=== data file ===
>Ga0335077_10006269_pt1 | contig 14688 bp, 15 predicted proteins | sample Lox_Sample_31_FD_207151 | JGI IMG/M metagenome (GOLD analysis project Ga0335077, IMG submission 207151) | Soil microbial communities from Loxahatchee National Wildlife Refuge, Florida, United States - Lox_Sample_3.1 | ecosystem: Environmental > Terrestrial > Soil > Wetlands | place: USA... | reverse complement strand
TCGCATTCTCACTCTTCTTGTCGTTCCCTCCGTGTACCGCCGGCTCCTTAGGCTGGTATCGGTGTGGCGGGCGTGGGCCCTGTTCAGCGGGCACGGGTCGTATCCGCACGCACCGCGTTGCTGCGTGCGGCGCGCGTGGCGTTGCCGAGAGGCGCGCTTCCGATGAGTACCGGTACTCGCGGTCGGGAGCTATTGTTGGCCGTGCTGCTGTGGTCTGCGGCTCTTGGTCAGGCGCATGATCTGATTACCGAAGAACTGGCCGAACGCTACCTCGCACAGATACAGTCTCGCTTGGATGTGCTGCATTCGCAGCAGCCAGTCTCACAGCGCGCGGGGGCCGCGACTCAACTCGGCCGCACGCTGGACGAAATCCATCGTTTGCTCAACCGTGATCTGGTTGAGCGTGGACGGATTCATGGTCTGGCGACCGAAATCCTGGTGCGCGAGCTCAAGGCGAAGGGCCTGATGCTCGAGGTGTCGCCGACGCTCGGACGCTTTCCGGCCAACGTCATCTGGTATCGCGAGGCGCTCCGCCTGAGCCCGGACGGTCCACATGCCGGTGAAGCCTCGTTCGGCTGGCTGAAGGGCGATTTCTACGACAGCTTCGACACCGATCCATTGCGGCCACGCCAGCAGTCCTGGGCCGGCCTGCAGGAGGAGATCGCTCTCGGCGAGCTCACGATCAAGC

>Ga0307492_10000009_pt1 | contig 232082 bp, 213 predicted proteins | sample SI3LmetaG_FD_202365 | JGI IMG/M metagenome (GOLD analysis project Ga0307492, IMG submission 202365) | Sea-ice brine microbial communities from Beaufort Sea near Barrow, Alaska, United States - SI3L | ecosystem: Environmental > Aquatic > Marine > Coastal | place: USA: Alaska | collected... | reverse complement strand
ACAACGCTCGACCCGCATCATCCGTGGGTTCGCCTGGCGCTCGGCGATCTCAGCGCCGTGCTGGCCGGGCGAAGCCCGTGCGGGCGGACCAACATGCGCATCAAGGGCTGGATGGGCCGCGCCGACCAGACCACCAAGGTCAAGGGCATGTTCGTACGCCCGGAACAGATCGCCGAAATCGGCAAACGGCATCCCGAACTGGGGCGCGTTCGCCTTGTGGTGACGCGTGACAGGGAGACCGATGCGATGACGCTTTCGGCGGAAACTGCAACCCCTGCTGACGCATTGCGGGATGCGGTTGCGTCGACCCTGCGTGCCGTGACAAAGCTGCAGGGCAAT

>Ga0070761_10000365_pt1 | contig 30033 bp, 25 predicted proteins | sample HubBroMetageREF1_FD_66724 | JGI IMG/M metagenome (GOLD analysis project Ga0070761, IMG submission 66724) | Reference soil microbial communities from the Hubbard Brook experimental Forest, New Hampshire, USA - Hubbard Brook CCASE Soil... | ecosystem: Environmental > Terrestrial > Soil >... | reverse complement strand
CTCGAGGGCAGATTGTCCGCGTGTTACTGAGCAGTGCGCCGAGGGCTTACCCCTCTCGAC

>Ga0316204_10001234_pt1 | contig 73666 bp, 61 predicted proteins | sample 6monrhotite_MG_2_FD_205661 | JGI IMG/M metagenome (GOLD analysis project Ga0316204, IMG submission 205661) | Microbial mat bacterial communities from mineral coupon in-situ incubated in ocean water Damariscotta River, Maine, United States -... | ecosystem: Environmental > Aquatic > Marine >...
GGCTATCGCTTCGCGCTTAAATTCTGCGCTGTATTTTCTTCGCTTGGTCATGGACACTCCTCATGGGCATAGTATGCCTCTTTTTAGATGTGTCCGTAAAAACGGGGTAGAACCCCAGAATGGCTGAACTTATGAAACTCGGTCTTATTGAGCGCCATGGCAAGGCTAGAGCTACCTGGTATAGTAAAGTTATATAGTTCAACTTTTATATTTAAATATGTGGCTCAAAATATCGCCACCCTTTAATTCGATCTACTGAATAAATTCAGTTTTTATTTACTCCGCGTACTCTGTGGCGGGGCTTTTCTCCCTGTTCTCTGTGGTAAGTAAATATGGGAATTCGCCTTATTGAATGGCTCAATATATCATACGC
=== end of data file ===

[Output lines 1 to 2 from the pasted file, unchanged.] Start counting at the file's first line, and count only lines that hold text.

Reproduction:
>Ga0335077_10006269_pt1 | contig 14688 bp, 15 predicted proteins | sample Lox_Sample_31_FD_207151 | JGI IMG/M metagenome (GOLD analysis project Ga0335077, IMG submission 207151) | Soil microbial communities from Loxahatchee National Wildlife Refuge, Florida, United States - Lox_Sample_3.1 | ecosystem: Environmental > Terrestrial > Soil > Wetlands | place: USA... | reverse complement strand
TCGCATTCTCACTCTTCTTGTCGTTCCCTCCGTGTACCGCCGGCTCCTTAGGCTGGTATCGGTGTGGCGGGCGTGGGCCCTGTTCAGCGGGCACGGGTCGTATCCGCACGCACCGCGTTGCTGCGTGCGGCGCGCGTGGCGTTGCCGAGAGGCGCGCTTCCGATGAGTACCGGTACTCGCGGTCGGGAGCTATTGTTGGCCGTGCTGCTGTGGTCTGCGGCTCTTGGTCAGGCGCATGATCTGATTACCGAAGAACTGGCCGAACGCTACCTCGCACAGATACAGTCTCGCTTGGATGTGCTGCATTCGCAGCAGCCAGTCTCACAGCGCGCGGGGGCCGCGACTCAACTCGGCCGCACGCTGGACGAAATCCATCGTTTGCTCAACCGTGATCTGGTTGAGCGTGGACGGATTCATGGTCTGGCGACCGAAATCCTGGTGCGCGAGCTCAAGGCGAAGGGCCTGATGCTCGAGGTGTCGCCGACGCTCGGACGCTTTCCGGCCAACGTCATCTGGTATCGCGAGGCGCTCCGCCTGAGCCCGGACGGTCCACATGCCGGTGAAGCCTCGTTCGGCTGGCTGAAGGGCGATTTCTACGACAGCTTCGACACCGATCCATTGCGGCCACGCCAGCAGTCCTGGGCCGGCCTGCAGGAGGAGATCGCTCTCGGCGAGCTCACGATCAAGC